Thank you so much to Brett Karlin and all in The Master Chorale who prepared this monumental work in just five weeks. Over 60 years ago when I first heard music from Messiah emanating from that little Victrola in Miss Passenger’s music class, I never dreamed that I would participate in performing it in front of literally thousands of people, helping to bring Handel’s sacred oratorio to life in concert halls and churches. The joy and wonder I saw on the faces of audience members and kudos I heard following each concert are memories that I will always cherish.
Listen to the broadcast of this concert on April 12 beginning at 2pm on Classical WSMR 89.1 & 103.9, stream online at wsmr.org.
Dear Friends of The Master Chorale of Tampa Bay,
We are saddened to say that the difficult decision has been made to cancel all three of our performances of Bach's St. John Passion with The Florida Orchestra scheduled for March 20, 21, and 22. We exist to bring people together through music, but physically bringing people together is not the healthiest decision right now.
While we are deeply disappointed that we will not be able to share this incredible work with you after 10 weeks of intense and diligent rehearsals, we are vastly more concerned with the health and well-being of our community and especially of those that are most vulnerable to the COVID-19 pandemic.
Click here for The Florida Orchestra's update (published 3/13/20) which addresses questions about tickets purchased for the St. John Passion performances.
Our concert plans for our "Two Cathedrals" performances on April 24 & 26 are currently going on as planned. However, these plans could change. If we find it necessary to make any future changes, we will let you know as soon as we can.
Please consider supporting The Master Chorale and The Florida Orchestra, as well as other arts organizations in our community, with extra love and tax-deductible treasure. We will all undoubtedly experience significant losses from the cancellation of these and other planned events.
We thank you for being there for us and look forward to bringing you, our community, together again through stellar concerts in the near future.
Brett Karlin, Artistic Director & Kara Dwyer, Managing Director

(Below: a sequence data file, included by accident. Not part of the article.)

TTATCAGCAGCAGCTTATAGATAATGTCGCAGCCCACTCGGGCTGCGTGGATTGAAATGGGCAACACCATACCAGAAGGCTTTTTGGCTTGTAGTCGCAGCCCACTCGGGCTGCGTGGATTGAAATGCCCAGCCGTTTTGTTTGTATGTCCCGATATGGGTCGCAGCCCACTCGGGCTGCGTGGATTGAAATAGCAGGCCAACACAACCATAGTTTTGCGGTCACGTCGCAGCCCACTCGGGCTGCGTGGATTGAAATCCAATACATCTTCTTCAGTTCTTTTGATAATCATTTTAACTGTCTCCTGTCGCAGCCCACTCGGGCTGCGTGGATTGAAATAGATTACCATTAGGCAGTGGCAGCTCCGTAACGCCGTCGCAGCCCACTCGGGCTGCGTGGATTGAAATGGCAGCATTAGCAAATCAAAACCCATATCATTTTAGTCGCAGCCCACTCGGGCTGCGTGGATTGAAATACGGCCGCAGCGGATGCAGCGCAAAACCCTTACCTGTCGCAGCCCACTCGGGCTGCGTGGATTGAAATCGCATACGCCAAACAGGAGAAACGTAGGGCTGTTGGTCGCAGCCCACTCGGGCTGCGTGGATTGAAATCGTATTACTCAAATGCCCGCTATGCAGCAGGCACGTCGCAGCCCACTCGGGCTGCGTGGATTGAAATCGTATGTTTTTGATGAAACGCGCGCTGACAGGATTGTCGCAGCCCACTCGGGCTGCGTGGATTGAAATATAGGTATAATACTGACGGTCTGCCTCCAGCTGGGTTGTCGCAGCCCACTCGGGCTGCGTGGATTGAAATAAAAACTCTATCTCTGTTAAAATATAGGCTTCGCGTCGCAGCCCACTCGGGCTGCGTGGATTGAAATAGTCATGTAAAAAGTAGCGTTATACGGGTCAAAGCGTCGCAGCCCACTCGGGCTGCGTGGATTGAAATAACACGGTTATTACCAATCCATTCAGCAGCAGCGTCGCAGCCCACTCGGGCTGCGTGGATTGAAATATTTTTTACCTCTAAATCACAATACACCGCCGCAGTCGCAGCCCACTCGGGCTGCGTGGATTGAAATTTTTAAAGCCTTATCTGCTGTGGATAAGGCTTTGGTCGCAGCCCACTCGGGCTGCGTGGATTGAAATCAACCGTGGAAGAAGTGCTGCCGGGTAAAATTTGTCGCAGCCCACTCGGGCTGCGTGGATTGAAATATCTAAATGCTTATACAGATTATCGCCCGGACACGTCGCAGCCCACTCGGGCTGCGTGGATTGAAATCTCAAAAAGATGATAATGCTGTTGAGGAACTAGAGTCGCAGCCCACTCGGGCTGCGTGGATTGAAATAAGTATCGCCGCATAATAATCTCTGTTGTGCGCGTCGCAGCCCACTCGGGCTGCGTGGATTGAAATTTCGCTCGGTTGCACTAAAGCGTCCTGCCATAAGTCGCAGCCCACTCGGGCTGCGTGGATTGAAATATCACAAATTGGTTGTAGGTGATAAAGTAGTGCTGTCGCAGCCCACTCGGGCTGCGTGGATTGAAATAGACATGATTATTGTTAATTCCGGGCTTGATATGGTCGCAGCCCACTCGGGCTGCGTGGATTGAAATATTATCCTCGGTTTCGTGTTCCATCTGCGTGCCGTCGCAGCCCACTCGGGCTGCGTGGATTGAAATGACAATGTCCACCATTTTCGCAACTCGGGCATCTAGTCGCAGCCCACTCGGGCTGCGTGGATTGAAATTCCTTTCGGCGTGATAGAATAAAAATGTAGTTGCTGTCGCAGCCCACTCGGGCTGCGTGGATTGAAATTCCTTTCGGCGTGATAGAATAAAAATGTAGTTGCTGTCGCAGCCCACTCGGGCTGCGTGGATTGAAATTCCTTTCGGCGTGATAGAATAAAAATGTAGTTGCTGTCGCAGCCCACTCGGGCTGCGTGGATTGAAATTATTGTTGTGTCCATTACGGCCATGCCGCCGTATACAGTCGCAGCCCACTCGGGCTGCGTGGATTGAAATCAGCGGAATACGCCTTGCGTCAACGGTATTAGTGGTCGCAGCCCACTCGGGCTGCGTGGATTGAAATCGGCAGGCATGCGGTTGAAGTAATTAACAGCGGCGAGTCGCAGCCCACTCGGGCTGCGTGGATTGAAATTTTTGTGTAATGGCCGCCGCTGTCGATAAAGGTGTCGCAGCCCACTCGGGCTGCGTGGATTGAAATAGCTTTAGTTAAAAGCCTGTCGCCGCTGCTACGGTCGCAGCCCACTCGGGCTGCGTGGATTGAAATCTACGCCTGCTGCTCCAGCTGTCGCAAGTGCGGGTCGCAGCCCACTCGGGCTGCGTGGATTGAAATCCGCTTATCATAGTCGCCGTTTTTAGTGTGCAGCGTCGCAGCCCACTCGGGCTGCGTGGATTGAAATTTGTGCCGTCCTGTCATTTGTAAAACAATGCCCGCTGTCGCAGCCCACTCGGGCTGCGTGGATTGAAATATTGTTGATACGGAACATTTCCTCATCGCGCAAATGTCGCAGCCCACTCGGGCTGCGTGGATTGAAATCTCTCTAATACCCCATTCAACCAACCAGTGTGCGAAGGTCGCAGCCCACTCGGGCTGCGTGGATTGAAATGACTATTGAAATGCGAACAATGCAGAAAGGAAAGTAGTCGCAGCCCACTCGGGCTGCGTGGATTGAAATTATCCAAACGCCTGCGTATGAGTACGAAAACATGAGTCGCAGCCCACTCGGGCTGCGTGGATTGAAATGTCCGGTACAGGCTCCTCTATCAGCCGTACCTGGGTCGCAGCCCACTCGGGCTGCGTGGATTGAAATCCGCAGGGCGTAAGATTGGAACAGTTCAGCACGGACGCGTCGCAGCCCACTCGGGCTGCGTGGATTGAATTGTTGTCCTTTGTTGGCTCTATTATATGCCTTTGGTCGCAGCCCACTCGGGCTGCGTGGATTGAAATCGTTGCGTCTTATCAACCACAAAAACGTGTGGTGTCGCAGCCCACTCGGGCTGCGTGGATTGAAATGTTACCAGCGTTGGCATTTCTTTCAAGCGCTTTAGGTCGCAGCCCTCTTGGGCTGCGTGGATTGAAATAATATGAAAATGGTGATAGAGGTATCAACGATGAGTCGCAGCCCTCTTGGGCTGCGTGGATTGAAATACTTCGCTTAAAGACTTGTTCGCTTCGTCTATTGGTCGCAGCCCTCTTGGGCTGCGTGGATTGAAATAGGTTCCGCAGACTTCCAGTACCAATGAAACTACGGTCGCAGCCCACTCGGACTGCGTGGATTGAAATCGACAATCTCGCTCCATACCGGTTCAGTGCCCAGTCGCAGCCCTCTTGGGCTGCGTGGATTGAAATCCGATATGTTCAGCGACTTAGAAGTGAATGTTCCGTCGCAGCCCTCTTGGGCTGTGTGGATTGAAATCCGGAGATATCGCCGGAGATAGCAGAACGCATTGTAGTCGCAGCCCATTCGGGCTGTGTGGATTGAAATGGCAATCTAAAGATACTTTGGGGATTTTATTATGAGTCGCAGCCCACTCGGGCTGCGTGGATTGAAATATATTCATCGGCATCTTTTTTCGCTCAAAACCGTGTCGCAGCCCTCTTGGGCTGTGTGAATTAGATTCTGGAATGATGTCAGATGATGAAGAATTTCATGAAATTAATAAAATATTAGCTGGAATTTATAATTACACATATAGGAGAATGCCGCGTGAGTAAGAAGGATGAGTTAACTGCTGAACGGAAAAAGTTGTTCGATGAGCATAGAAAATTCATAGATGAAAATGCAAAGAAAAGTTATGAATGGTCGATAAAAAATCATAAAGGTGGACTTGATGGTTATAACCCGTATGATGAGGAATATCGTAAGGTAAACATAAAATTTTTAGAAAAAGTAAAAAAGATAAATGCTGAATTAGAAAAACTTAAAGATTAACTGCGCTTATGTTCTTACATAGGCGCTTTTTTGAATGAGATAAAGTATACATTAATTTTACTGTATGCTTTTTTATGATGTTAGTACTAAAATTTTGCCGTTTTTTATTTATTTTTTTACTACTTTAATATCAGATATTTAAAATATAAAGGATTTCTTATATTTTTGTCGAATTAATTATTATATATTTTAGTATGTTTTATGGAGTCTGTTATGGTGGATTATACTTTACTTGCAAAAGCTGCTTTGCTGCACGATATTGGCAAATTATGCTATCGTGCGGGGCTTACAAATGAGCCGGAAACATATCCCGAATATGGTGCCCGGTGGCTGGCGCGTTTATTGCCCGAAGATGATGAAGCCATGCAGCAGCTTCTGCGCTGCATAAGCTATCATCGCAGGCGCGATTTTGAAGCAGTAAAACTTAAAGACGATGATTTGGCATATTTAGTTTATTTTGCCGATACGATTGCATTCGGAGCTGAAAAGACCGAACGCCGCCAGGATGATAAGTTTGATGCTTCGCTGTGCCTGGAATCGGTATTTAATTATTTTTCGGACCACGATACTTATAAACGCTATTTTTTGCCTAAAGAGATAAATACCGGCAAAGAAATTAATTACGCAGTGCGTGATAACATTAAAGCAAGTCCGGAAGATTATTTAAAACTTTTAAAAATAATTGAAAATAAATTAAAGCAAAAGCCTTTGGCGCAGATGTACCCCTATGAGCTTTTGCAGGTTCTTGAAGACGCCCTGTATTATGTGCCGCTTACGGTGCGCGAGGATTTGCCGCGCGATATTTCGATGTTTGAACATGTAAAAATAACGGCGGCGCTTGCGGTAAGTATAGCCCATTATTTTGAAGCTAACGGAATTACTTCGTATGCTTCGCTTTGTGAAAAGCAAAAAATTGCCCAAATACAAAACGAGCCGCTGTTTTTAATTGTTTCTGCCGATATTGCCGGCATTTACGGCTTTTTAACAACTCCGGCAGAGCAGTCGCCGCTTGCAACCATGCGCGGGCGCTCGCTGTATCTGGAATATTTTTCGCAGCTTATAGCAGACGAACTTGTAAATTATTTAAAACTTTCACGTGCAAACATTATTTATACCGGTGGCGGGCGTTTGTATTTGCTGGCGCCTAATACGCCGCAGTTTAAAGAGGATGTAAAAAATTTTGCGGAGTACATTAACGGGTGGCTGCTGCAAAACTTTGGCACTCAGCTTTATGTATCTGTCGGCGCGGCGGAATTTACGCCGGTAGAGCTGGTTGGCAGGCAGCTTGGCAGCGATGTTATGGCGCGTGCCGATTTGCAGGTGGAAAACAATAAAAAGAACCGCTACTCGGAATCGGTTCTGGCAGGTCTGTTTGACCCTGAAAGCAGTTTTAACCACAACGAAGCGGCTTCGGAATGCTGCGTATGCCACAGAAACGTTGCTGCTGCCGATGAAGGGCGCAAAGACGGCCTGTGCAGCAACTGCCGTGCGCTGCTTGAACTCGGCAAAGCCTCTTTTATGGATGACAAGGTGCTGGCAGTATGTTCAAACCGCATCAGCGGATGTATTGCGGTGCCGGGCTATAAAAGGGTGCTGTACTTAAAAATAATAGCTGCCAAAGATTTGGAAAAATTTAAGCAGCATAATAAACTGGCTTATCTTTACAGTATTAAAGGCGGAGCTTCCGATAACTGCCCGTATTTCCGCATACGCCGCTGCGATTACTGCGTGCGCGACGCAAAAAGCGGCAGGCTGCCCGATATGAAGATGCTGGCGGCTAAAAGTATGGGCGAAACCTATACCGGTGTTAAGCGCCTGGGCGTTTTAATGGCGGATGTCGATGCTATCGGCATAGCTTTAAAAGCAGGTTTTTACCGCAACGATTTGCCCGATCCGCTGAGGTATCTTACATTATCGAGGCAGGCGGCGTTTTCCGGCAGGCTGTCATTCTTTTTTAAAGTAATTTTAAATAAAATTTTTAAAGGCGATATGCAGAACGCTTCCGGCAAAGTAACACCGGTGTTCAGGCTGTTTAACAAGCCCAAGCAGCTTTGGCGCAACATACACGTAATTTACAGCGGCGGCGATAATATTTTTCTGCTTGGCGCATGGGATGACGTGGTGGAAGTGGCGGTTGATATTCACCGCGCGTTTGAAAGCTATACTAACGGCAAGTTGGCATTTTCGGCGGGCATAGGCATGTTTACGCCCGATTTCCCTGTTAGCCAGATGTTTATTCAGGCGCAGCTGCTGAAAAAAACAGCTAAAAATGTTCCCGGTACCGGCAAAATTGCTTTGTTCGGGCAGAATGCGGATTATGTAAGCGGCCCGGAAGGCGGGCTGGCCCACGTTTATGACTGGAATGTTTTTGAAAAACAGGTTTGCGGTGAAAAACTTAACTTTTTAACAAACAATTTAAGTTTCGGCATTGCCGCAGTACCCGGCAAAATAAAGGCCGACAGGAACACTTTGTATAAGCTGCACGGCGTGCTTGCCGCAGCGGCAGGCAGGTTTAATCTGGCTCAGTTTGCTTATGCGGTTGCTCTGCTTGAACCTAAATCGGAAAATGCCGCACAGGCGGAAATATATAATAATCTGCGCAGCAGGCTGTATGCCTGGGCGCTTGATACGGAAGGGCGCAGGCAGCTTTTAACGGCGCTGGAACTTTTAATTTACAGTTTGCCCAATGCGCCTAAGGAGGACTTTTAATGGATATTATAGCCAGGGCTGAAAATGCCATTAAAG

NYC 40th Anniversary Tour includes Carnegie Hall & the Cathedral of St. John the Divine
June 16 at 2:00 pm
Located at 57th Street and Seventh Avenue in Manhattan
The Master Chorale of Tampa Bay has received a prestigious invitation to perform Poulenc's "Gloria" at the famous Carnegie Hall on June 16th under the baton of Dr. James K. Bass, former Master Chorale Artistic Director (2010-2016). We could not be more thrilled to accept this invitation and close out our 40th Anniversary Season with this unforgettable experience! Carnegie Hall Tickets
Also on the program, and performed by other artists, will be Dan Forrest's "Requiem for the Living," Mark Hayes "Te Deum," and Brahms' "Schicksalslied."
CATHEDRAL OF ST. JOHN THE DIVINE
June 13 at 6:00 pm
1047 Amsterdam Ave, New York, NY
Members of The Master Chorale will also present a beautiful performance conducted by Artistic Director, Brett Karlin, at the Cathedral of St. John the Divine in New York City on the evening of June 13th. Info about the Cathedral of St. John the Divine
This concert will include excerpts from our "Awake and Sing" repertoire including:
by Brian Hathaway
I have a confession to make. I am an unabashed space geek. I have always been fascinated by astronomy, astrophysics, and cosmology. When the race to the Moon with the Soviet Union heated up during the 1960’s I was there to witness it all. I was 12 years old when John Glenn orbited the earth in 1962 and 19 years old when Apollo 11 went to the moon and back in 1969. That passion has not waned. Several years ago, while attending a lecture by six-time Space Shuttle veteran astronaut F. Story Musgrave, I told him “Boy, I would love to spend an hour with you over a cup of coffee.” He told me “Yes….I could see it in your eyes…..you’re a believer.”
So, what does that have to do with Franz Josef Haydn and “The Creation”? Well in a manner of speaking, Haydn was a space geek too! But….I am getting ahead of myself a bit. First, there is the back story about how Papa Haydn came to compose his monumental oratorio, “The Creation.”
Those who have researched Franz Josef Haydn’s “The Creation” are aware that Haydn did not start composing an oratorio until late in life. The catalyst for his decision came from his trips to London in 1791 and 1794. Following the death of Prince Niklaus I in 1790, Anton, his successor at the Esterhazy Palace, had no interest in music and disbanded the Court Orchestra and released Haydn from his responsibilities. Anton’s father prior to his death granted Haydn a pension of 1000 Florins per year for the rest of his life. For the first time in decades, he was free to travel and accepted the invitation of violinist and promoter Johann Peter Salomon, who acted as concert Manager for Haydn’s first visit to England, to travel there. He arrived in London on January 1, 1791 and stayed until July 1792.